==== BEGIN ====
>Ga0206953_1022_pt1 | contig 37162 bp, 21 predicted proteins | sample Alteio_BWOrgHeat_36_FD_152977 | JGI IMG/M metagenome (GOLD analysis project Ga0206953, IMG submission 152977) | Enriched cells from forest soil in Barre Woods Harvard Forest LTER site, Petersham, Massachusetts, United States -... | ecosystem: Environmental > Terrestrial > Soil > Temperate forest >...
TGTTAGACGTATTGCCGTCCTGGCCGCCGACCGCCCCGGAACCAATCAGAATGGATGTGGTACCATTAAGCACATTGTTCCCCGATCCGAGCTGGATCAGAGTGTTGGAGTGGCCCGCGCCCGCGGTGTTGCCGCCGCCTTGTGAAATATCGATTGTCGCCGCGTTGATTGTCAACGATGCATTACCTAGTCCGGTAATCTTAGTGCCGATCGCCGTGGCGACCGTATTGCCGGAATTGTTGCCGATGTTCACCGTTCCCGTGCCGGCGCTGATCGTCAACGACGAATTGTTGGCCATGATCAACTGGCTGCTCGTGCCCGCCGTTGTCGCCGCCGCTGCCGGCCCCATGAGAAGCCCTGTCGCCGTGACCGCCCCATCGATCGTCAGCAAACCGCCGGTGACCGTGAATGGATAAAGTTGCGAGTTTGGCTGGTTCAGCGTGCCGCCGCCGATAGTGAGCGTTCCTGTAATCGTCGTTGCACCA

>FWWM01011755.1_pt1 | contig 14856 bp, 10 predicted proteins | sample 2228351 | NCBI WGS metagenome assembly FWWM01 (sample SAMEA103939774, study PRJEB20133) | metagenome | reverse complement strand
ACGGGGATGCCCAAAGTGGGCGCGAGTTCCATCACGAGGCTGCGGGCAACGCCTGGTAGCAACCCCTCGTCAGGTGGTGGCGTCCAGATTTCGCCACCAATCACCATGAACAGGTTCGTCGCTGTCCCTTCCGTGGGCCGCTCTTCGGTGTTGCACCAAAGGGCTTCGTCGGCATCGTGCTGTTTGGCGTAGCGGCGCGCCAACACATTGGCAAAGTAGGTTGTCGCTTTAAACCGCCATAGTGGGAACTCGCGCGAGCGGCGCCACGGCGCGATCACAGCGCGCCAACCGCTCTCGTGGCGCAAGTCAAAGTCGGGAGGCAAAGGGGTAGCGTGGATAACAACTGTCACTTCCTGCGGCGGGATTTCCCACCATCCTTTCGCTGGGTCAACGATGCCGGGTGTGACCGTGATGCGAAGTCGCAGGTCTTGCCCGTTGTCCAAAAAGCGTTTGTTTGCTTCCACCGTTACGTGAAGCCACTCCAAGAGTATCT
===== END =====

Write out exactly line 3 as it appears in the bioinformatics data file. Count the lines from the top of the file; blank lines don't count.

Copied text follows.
>FWWM01011755.1_pt1 | contig 14856 bp, 10 predicted proteins | sample 2228351 | NCBI WGS metagenome assembly FWWM01 (sample SAMEA103939774, study PRJEB20133) | metagenome | reverse complement strand